Letters of recommendation were put together, a dossier was completed, and I sent in the application. Although this was four years in the making, I sent it in at the last possible moment. I felt sick, knowing that this was the last year I could possibly apply for the program at my age. The idea had lived with me for so long, and it was harder to let go of than I foresaw. So I distanced myself, didn’t think about it, and I continued on with other career goals.
The day I found out I made it to the interview round I was ecstatic. I was also incredibly anxious – the interview was the next day! I went back through all my notes, my emails with Monsieur Grosgurin, and prayed that they didn’t expect fluent French. I made sure I knew with whom I was interviewing, went through the website and cultural offerings, and got a good night of sleep.
The morning of the interview was skyped from my parent’s office before a rehearsal with the Colorado Symphony. I put on a suit, went through my notes, and meditated. It was like preparing for a performance: you know that you are prepared but there is that element of the unknown. There was so much possibility, and I focused on how much I could bring to the program and also benefit myself. But I was still shaking knowing how much I wanted this opportunity.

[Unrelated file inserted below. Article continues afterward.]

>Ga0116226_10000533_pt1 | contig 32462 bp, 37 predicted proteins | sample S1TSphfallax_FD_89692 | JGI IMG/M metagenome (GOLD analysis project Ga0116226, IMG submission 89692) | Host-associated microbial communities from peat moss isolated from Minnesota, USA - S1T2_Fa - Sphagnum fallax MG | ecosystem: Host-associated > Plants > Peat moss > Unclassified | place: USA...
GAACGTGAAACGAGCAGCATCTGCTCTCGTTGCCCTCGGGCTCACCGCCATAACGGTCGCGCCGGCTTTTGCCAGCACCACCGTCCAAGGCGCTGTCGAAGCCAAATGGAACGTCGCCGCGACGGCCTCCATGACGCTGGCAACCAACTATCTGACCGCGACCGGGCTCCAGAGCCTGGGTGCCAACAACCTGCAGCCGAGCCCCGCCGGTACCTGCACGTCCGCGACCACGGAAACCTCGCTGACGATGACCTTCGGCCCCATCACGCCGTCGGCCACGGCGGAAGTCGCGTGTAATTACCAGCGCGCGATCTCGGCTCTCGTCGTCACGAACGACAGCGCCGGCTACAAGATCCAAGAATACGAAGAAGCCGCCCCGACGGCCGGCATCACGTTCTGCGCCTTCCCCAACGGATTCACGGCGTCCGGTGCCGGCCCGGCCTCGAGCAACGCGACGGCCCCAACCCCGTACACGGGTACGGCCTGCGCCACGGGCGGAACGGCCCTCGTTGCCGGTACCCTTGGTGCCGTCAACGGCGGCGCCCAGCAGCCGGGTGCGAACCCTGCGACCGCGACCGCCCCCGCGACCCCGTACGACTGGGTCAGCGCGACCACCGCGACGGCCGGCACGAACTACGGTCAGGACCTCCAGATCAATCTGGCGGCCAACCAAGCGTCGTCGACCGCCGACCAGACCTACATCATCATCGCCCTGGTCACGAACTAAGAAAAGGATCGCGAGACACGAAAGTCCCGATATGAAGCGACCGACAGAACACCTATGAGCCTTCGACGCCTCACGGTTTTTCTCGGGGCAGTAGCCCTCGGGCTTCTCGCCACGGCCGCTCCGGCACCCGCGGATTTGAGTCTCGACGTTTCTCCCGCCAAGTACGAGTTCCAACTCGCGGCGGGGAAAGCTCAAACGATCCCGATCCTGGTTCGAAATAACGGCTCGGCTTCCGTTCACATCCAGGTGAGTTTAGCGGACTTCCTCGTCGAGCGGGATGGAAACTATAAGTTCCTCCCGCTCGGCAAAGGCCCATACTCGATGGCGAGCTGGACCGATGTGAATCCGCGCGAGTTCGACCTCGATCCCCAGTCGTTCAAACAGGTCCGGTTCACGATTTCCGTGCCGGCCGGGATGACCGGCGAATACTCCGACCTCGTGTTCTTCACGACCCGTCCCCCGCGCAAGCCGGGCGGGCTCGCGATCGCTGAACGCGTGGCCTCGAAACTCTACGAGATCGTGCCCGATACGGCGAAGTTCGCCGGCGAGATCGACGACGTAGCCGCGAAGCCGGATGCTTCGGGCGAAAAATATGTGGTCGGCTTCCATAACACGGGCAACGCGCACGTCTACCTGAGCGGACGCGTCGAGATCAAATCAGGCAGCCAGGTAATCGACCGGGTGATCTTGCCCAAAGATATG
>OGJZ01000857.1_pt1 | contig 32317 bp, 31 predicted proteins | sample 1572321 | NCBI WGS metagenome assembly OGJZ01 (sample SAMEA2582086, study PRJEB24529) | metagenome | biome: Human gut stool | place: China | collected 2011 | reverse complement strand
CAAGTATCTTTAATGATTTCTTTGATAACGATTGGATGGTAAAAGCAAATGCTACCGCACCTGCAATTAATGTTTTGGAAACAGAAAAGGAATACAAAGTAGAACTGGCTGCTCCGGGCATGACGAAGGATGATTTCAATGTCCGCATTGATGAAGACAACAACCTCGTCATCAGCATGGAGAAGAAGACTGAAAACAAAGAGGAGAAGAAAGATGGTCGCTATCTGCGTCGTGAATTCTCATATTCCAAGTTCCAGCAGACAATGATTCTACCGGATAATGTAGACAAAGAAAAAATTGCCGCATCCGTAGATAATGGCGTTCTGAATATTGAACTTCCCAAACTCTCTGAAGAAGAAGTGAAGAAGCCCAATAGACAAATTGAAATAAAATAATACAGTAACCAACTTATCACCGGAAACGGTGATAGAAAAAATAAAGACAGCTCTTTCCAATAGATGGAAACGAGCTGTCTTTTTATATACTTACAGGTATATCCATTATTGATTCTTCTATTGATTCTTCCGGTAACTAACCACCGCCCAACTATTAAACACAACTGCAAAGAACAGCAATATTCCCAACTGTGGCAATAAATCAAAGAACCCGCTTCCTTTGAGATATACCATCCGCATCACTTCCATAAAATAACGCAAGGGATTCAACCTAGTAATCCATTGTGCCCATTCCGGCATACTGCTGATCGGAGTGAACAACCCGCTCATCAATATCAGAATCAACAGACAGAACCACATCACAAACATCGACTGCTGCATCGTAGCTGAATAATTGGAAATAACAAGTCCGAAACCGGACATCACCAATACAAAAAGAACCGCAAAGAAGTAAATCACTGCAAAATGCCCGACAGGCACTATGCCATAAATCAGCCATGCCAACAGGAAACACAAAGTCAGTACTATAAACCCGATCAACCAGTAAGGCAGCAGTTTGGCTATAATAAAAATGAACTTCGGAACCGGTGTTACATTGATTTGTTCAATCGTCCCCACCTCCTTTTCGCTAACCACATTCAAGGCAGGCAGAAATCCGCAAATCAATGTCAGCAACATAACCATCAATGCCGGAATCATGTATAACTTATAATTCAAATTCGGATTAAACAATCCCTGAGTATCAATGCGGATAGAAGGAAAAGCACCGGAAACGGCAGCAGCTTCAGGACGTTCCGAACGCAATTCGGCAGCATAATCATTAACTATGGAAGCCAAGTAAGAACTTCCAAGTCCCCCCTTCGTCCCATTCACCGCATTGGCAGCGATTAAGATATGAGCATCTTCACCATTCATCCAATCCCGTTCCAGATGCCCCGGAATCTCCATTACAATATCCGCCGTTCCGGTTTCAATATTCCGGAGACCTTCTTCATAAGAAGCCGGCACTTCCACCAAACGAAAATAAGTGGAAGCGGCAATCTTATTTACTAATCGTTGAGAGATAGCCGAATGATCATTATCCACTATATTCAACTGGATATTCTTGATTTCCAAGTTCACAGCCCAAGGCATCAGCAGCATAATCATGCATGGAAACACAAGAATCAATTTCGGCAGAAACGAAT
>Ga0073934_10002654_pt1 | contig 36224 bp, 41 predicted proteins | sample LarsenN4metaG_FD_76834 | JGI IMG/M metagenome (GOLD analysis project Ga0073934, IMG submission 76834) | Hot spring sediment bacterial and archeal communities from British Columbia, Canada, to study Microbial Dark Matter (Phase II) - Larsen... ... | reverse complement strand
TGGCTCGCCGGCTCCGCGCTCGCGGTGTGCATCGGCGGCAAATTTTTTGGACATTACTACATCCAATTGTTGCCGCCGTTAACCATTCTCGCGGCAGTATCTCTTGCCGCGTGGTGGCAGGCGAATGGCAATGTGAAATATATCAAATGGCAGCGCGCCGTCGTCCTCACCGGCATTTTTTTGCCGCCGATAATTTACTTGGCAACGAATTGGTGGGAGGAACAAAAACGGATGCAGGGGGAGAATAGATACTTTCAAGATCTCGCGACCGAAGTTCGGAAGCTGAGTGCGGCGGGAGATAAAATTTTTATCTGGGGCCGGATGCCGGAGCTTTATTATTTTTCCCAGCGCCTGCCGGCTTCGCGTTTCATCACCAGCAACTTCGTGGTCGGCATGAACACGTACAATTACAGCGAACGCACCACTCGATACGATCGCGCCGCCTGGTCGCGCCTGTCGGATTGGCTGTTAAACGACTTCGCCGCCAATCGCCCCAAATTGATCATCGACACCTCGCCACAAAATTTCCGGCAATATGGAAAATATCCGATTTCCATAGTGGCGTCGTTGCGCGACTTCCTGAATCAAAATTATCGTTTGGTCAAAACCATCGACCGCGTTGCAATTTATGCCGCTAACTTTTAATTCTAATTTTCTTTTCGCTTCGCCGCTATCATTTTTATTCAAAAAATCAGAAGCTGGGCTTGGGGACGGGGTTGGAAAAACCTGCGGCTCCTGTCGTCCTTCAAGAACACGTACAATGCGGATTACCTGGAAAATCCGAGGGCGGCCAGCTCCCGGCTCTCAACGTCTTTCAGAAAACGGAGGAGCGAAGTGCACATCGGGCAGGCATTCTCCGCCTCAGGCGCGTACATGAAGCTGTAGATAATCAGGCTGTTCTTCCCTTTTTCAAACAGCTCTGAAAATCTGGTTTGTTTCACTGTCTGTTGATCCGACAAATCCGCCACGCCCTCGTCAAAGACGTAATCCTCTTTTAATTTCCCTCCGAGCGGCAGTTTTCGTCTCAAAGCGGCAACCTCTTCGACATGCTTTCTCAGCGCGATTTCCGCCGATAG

And so it began. Over a static-y reception, I spoke with the directors and head of culture of the Fondation. They were so kind, and immediately put me at ease. Their questions made sense and gave me the chance to share who I was and what I wanted to do. The energy during the conversation felt really great, though I was still anxious on the inside. And then it was over.
I was now in a dangerous place. I felt the interview went really well, and I wanted this more than anything. Every other career opportunity I had in my mind faded to the background, and I started visualizing my life in France. For a week and half I was telling myself that the right thing would work out, but I only wanted one right thing. I have been there before, and the result has not always in been in my favor. But it still doesn’t keep you from wanting it.
And then I got it! A whirlwind of change ensued, completely altering the course of my life. So much went into achieving that goal, and it was only the beginning of a year of incredible experiences. I’m now coming to the close of my Fellowship at the Fondation des États-Unis, but I will be writing further entries about some key experiences and lessons I’ve learned thus far. It has been a year of pushing my boundaries as a person and a musician – the exact experience I was hoping for. Stay posted for these stories in my next blog, and feel free to write in if you have specific questions about my time here in France (or other things!).
À tout à l’heure!